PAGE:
Terminator 3: Rise Of The Machines (2003)

THE SCOOP
Director: Jonathan Mostow
Cast: 
Arnold SchwarzeneggerNick Stahl, Kristanna Loken

Plot: John Connor is now in his 20's, and a female terminator, called T-X, is after him. Another T-101 is sent back through time to protect John once again on the verge of the rise of the machines.

Genre:
Action/Sci-Fi
Awards: -

Runtime: 109min
Rating: NC16
for strong sci-fi violence and action, and for language and brief nudity. 


TRAILER:



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IN RETROSPECT

James Cameron rejected the opportunity to direct this because he has finished telling the story in Terminator 2: Judgment Day (1991). The directorial role was eventually given to Jonathan Mostow (U-571, 2000) after failed attempts to persuade Ridley Scott and Ang Lee, both working on Black Hawk Down (2001) and Hulk (2003) respectively. The result is in plain view for all to see: Terminator 3: Rise of the Machines pales in comparison to Cameron’s two sci-fi masterpieces at every level. 

The iconic character is thankfully played again by Arnold Schwarzenegger after refusing to do the part if Cameron is not involved. He reprises the role of the Terminator with that steely presence but without that human connection which Cameron so skillfully developed in Terminator 2. John Connor is played by Nick Stahl who looks out of sorts in the picture. Kate Brewster is played by Claire Danes in a relatively better performance whose father is in charge of Skynet (a machine-controlled national defense and security system) which becomes self-aware after attacking supercomputers with a lethal virus.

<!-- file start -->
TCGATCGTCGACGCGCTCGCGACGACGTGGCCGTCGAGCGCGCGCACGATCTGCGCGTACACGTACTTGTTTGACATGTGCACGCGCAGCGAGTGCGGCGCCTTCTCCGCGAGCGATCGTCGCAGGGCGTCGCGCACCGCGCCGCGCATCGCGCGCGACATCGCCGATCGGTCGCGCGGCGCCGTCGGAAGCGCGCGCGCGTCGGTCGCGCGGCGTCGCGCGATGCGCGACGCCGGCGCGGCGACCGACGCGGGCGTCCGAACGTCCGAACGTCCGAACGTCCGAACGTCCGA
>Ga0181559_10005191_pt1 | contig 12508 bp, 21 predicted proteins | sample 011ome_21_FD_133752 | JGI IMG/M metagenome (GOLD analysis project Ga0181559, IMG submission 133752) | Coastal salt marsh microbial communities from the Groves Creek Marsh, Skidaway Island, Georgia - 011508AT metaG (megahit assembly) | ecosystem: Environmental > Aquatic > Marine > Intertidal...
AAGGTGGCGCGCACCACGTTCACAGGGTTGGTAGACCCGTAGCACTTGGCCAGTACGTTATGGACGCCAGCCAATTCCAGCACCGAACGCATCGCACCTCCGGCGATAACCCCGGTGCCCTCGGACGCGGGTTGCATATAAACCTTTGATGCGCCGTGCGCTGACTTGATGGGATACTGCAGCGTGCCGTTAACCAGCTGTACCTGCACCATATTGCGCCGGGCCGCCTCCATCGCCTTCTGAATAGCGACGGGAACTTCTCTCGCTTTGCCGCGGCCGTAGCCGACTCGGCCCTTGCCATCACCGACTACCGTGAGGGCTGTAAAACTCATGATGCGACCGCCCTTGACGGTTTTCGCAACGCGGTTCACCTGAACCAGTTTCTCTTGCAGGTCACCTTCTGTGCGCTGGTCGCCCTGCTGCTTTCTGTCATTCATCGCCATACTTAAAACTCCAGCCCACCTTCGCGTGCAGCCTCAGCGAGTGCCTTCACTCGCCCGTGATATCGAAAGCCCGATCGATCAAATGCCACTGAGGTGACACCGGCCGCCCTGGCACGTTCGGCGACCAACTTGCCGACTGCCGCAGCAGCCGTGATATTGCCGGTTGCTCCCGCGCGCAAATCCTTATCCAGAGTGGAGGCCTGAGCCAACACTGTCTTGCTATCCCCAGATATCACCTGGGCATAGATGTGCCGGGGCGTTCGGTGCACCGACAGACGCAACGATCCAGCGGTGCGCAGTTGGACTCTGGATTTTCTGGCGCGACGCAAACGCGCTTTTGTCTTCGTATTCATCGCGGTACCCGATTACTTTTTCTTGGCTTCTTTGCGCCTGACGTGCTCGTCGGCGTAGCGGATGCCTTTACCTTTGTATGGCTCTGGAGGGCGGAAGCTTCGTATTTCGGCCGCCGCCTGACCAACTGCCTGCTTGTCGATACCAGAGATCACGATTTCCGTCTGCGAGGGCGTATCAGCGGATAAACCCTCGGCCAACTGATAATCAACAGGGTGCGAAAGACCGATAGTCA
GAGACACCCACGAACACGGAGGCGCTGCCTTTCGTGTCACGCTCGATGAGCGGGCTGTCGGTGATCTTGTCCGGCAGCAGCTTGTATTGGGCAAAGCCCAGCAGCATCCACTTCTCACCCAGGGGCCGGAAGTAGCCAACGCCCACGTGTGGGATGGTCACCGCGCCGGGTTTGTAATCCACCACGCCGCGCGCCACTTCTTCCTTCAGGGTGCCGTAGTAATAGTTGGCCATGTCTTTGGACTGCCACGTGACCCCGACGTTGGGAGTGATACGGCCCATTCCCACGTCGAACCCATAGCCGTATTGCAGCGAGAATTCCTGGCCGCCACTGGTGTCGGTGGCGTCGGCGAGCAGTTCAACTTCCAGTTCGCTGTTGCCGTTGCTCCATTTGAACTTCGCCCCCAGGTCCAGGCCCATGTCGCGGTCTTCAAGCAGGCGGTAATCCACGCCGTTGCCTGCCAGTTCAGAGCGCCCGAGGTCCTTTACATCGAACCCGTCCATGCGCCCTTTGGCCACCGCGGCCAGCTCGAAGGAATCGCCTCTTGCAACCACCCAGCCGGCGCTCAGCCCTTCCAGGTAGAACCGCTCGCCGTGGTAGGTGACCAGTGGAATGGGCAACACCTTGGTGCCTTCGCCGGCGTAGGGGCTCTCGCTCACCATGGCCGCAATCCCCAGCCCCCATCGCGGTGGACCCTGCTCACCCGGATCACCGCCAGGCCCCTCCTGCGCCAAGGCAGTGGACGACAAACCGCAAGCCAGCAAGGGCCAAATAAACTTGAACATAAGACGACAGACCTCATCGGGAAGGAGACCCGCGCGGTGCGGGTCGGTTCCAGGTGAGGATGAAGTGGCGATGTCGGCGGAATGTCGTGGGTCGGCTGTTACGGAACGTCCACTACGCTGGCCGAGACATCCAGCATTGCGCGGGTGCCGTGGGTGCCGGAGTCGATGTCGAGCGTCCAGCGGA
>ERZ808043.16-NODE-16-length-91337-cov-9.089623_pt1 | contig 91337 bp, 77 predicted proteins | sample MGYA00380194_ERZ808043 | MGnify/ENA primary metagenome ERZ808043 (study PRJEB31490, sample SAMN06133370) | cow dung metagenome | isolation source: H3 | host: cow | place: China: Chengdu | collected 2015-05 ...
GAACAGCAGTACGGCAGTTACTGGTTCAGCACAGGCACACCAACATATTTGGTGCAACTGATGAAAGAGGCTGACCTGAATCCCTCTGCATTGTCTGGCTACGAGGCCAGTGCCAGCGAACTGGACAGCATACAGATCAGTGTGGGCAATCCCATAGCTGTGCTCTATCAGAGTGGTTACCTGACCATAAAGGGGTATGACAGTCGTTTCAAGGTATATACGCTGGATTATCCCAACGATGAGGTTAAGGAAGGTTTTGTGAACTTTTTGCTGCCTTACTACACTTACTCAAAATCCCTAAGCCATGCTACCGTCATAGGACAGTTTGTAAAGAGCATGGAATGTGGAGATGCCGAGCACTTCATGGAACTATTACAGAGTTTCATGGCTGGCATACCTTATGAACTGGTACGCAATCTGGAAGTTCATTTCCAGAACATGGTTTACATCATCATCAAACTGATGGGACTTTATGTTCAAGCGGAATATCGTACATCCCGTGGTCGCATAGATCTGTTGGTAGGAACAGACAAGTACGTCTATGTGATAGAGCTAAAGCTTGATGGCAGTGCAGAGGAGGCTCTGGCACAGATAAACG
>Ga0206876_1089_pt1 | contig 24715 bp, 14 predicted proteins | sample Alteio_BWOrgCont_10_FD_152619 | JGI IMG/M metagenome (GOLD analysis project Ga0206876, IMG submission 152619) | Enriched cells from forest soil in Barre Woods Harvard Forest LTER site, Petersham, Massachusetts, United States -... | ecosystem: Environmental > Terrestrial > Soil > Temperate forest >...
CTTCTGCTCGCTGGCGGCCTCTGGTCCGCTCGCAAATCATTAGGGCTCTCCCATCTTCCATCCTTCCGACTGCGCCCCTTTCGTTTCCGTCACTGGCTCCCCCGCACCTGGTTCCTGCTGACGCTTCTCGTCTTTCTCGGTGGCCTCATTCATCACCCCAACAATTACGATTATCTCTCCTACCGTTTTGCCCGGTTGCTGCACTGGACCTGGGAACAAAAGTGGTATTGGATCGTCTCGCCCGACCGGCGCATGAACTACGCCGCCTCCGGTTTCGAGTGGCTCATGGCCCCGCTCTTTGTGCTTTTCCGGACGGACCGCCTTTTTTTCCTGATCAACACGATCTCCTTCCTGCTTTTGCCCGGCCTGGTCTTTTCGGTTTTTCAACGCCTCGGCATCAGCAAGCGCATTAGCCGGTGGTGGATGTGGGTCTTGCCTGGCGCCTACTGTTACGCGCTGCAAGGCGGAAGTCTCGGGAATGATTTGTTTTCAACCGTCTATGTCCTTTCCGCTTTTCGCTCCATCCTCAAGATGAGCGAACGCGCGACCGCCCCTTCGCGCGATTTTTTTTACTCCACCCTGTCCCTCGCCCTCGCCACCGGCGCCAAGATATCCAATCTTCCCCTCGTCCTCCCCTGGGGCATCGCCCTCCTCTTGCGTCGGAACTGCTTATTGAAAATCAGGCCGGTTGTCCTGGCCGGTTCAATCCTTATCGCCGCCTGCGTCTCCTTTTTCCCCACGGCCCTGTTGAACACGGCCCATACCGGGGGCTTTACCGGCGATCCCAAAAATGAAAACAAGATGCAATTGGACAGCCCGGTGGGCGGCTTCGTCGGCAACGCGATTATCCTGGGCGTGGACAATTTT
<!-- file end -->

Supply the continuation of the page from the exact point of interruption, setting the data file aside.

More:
The judgment day in Terminator 2 was stopped. Here, the screenwriters insist that it was postponed. In this film, humanity faces total annihilation as Skynet readies itself to attack Earth with nuclear bombs. From the future, Skynet sends a T-X to terminate John Conner and Kate Brewster (leaders of the human resistance against the machines decades later). In response, Schwarzenegger’s character is sent back to protect them. Fundamentally, Rise of the Machines is a reboot of Judgment Day, which is a bad idea because it stifles originality and forces viewers to compare the film unfairly to its predecessor. 

As a ‘Terminator’ film, Rise of the Machines does not feel like one, and to a certain extent, feels like a parody of Cameron’s ingenuity. First, T-X is not a convincing villain and is less fearsome, creating little suspense in the proceedings. Second, Mostow’s film fails to capture the grim and desolate mood of Cameron’s films with more emphasis on gimmicky visual effects than the patient building of atmosphere, character development and human story. Last, the absence of composer Brad Fiedel’s cold, metallic and electronic score is felt; Marco Beltrami’s orchestral score unfortunately sticks out like a sore thumb. 

On its own, Rise of the Machines works as a brain-dead Hollywood actioner with its fair share of spectacular action sequences, including a crane chase scene early on that wreaks incredible destruction. But just like David Fincher’s Alien 3 (1993), Rise of the Machines should never have been made. Ironically, the final images of Mostow’s film bring some anticipation to Terminator Salvation (2009). Yes, the battle has just begun. But it ended a long time ago.  


GRADE: C- (5.5/10 or 2.5 stars)

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